– September 22, 2017

Just how much will peoples’ attitudes have to change to allow widespread adoption of a private cryptocurrency like Bitcoin or Ethereum? Responding in a comment to my post earlier this week on the possibility of government-issued cryptocurrencies, my colleague Fergus Hodgson points out that governments could never be trusted to keep the supply of their digital currencies fixed or growing at a predetermined rate, the way private ones ideally operate. He’s right that this protection from inflation or other government meddling is one of, if not the most important advantage of private cryptocurrencies. But the comment got me thinking: how many people actually know that? For a significant conflict between fiat and private currencies to take place, a large share of the public would have to view such inflationary meddling as a serious problem, and most people aren’t daily readers or writers of blogs criticizing government monetary policy.

With perfect timing, the Cato Institute released a fascinating survey about consumers’ financial behavior and attitudes toward regulation yesterday (Emily Ekins has a highly-recommended detailed writeup of the survey; she and Thaya Brook Knight also have an article on the questions concerning the Federal Reserve). The survey doesn’t touch on inflation or currency directly, but is illuminating for our question nonetheless.

As Knight and Ekins say right at the top, “Americans know very little about the Federal reserve.” 80 percent of respondents describe their understanding of what the Fed does as less than “very well,” and over a quarter either report not understanding it at all or having not heard of it. This lack of knowledge about such a key financial institution underscores the level of education that would have to take place before most Americans could make informed judgments about fiat versus private currencies. Similarly, when asked whether the Fed or the free market should determine interest rates, 44% (a plurality of respondents) report not having thought about the issue enough to have an opinion. Interestingly, of those who did have an opinion, 58 percent opted for the free market, potentially suggesting that education could push public opinion closer to favoring private currencies. Many other results throughout the survey show the expected result that views on regulation and policy are starkly split by political and partisan lines.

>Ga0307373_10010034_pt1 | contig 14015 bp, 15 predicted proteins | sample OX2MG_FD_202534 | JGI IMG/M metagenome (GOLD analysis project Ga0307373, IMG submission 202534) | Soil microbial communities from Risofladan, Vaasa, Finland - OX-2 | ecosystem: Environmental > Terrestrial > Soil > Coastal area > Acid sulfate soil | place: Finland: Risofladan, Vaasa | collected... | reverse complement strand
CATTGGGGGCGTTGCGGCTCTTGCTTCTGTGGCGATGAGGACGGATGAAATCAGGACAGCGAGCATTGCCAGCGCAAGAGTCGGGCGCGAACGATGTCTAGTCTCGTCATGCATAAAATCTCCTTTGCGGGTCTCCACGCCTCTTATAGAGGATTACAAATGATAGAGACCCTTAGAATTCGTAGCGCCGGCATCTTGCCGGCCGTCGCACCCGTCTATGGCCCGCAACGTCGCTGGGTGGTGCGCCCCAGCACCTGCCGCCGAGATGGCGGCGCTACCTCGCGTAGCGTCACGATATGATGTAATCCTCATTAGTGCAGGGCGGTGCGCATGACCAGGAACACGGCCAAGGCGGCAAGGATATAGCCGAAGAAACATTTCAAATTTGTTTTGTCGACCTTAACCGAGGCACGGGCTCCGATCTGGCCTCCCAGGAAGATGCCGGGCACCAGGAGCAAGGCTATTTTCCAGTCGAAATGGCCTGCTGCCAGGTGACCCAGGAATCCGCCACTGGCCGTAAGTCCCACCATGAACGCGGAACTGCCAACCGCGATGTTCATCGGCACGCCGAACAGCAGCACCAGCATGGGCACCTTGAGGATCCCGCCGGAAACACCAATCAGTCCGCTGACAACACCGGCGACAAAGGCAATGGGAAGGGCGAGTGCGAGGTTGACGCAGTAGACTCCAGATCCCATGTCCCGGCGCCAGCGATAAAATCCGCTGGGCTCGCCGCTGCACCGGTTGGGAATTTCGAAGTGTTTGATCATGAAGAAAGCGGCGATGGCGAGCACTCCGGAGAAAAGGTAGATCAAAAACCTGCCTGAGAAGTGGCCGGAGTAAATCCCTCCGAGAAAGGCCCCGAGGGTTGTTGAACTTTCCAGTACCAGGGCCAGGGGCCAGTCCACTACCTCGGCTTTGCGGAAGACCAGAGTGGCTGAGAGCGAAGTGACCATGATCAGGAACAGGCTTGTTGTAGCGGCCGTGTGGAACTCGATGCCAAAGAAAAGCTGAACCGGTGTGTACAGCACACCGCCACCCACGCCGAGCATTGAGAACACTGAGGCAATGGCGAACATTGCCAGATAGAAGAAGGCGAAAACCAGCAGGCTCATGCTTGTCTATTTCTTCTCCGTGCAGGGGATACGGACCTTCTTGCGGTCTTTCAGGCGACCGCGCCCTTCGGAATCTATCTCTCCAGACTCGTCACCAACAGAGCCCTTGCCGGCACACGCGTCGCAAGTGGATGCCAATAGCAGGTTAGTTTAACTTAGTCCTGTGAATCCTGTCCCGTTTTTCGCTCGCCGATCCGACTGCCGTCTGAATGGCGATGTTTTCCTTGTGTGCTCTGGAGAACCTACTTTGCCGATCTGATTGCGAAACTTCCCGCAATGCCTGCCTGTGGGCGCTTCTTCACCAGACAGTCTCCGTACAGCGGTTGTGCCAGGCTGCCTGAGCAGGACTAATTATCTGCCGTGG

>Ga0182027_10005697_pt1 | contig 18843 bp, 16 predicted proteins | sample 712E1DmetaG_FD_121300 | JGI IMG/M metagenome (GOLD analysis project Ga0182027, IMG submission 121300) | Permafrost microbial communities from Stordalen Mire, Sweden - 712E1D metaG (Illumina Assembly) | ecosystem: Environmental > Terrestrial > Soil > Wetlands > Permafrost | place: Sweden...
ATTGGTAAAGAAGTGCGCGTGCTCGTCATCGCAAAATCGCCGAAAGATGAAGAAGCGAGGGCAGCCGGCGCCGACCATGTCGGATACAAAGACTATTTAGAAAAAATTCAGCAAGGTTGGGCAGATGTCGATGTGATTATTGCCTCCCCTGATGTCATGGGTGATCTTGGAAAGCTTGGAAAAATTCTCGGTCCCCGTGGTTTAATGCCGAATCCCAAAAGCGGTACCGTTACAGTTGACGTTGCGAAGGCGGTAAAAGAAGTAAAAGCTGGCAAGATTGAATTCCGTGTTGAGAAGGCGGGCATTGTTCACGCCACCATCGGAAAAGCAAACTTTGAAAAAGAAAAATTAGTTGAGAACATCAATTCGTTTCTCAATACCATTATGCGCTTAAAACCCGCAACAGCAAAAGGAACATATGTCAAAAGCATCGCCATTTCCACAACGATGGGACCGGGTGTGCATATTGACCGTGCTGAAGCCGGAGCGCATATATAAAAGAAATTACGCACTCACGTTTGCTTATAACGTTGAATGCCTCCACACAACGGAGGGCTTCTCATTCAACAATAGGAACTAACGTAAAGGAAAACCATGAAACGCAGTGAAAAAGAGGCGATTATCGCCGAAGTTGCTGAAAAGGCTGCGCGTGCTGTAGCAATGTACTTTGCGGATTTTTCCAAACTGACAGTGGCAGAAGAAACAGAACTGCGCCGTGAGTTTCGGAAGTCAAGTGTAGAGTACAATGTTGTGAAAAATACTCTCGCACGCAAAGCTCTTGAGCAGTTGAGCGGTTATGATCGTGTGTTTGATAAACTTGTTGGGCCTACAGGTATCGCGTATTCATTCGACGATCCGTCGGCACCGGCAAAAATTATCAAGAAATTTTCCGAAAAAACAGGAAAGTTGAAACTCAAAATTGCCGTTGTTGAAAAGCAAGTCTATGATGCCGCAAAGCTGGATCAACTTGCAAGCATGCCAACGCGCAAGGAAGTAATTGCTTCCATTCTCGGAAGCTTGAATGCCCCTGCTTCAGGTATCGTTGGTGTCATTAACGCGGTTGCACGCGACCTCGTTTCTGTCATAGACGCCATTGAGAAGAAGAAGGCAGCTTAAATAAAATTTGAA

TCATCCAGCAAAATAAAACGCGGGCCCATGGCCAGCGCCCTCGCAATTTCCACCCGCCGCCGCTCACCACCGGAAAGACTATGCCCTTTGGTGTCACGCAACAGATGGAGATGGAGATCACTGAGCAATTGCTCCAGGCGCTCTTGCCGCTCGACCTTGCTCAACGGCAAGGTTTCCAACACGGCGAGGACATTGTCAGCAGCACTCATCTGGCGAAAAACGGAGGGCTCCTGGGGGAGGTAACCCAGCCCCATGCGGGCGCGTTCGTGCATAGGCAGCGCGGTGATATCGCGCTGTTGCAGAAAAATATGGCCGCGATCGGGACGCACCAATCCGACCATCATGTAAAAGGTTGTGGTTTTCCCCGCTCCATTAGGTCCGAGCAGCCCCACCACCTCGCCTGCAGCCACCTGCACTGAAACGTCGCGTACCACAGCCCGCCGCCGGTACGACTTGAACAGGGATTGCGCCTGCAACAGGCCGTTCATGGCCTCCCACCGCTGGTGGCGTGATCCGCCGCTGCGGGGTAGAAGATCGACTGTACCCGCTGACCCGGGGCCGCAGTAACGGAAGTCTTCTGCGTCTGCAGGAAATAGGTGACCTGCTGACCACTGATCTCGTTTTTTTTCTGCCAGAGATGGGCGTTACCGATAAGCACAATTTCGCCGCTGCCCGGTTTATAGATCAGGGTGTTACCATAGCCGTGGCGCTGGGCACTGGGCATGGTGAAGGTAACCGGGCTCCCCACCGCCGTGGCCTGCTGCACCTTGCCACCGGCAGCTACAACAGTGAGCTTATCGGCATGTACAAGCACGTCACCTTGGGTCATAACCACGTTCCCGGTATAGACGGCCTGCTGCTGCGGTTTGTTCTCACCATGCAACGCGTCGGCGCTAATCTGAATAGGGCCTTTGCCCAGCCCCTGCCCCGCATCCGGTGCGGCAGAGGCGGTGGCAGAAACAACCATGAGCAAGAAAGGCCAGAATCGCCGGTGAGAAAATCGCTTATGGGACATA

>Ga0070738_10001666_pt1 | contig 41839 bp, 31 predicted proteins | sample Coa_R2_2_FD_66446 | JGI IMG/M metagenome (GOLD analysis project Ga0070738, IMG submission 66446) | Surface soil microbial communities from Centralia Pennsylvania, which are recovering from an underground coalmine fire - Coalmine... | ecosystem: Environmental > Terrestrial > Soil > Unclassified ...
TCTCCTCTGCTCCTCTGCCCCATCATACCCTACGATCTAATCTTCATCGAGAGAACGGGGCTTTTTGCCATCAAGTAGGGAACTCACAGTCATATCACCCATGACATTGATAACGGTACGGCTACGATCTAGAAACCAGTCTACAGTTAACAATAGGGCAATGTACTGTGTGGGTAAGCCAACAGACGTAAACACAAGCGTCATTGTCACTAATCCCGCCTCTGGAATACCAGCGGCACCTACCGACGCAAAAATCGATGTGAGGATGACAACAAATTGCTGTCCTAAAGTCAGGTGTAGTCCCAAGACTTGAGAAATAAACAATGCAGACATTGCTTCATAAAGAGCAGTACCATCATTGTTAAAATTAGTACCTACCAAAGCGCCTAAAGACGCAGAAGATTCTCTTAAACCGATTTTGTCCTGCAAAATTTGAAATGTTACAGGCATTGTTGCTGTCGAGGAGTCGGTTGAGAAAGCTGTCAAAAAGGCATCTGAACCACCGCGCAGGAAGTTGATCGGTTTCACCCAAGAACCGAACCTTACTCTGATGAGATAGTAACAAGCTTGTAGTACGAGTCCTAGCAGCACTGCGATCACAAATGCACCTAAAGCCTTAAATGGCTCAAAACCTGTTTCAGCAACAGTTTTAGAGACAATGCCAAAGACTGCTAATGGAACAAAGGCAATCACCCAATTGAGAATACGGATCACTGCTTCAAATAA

I tend to think that right or wrong, it’s going to be hard to get the average American to let go of their dollar. Perhaps simply having a viable cryptocurrency as a credible option alongside the dollar would spur education and decide the matter one way or the other. And perhaps other factors would shift the scales toward cryptocurrencies (such as lower costs from disintermediation, and financial innovations like ICOs and smart contracts that need blockchain technology to run). I think a gradual shift is very possible, but they key word is gradual—both the technology and public opinion will have to evolve before widespread adoption takes place.


Max Gulker

Max Gulker is an economist and writer who joined AIER in 2015. His research focuses on two main areas: policy and technology. On the policy side, Gulker looks at how issues like poverty and access to education can be addressed with voluntary, decentralized approaches that don’t interfere with free markets. On technology, Gulker is interested in emerging fields like blockchain and cryptocurrencies, competitive issues raised by tech giants such as Facebook and Google, and the sharing economy. Gulker frequently appears at conferences, on podcasts, and on television. Gulker holds a PhD in economics from Stanford University and a BA in economics from the University of Michigan. Prior to AIER, Max spent time in the private sector, consulting with large technology and financial firms on antitrust and other litigation. Follow @maxgAIER.
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